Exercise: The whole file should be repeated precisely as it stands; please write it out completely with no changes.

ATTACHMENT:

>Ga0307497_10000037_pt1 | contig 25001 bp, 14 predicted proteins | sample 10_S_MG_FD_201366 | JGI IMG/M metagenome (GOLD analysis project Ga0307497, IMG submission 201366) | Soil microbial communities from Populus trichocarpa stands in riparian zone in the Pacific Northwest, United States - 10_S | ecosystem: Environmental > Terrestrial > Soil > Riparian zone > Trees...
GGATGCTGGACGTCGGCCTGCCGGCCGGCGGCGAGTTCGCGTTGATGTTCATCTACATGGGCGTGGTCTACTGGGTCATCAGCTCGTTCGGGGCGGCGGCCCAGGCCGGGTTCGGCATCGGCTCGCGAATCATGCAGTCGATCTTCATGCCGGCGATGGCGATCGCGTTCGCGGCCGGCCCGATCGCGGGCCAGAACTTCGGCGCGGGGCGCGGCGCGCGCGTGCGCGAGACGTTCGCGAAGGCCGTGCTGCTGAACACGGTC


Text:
>Ga0307497_10000037_pt1 | contig 25001 bp, 14 predicted proteins | sample 10_S_MG_FD_201366 | JGI IMG/M metagenome (GOLD analysis project Ga0307497, IMG submission 201366) | Soil microbial communities from Populus trichocarpa stands in riparian zone in the Pacific Northwest, United States - 10_S | ecosystem: Environmental > Terrestrial > Soil > Riparian zone > Trees...
GGATGCTGGACGTCGGCCTGCCGGCCGGCGGCGAGTTCGCGTTGATGTTCATCTACATGGGCGTGGTCTACTGGGTCATCAGCTCGTTCGGGGCGGCGGCCCAGGCCGGGTTCGGCATCGGCTCGCGAATCATGCAGTCGATCTTCATGCCGGCGATGGCGATCGCGTTCGCGGCCGGCCCGATCGCGGGCCAGAACTTCGGCGCGGGGCGCGGCGCGCGCGTGCGCGAGACGTTCGCGAAGGCCGTGCTGCTGAACACGGTC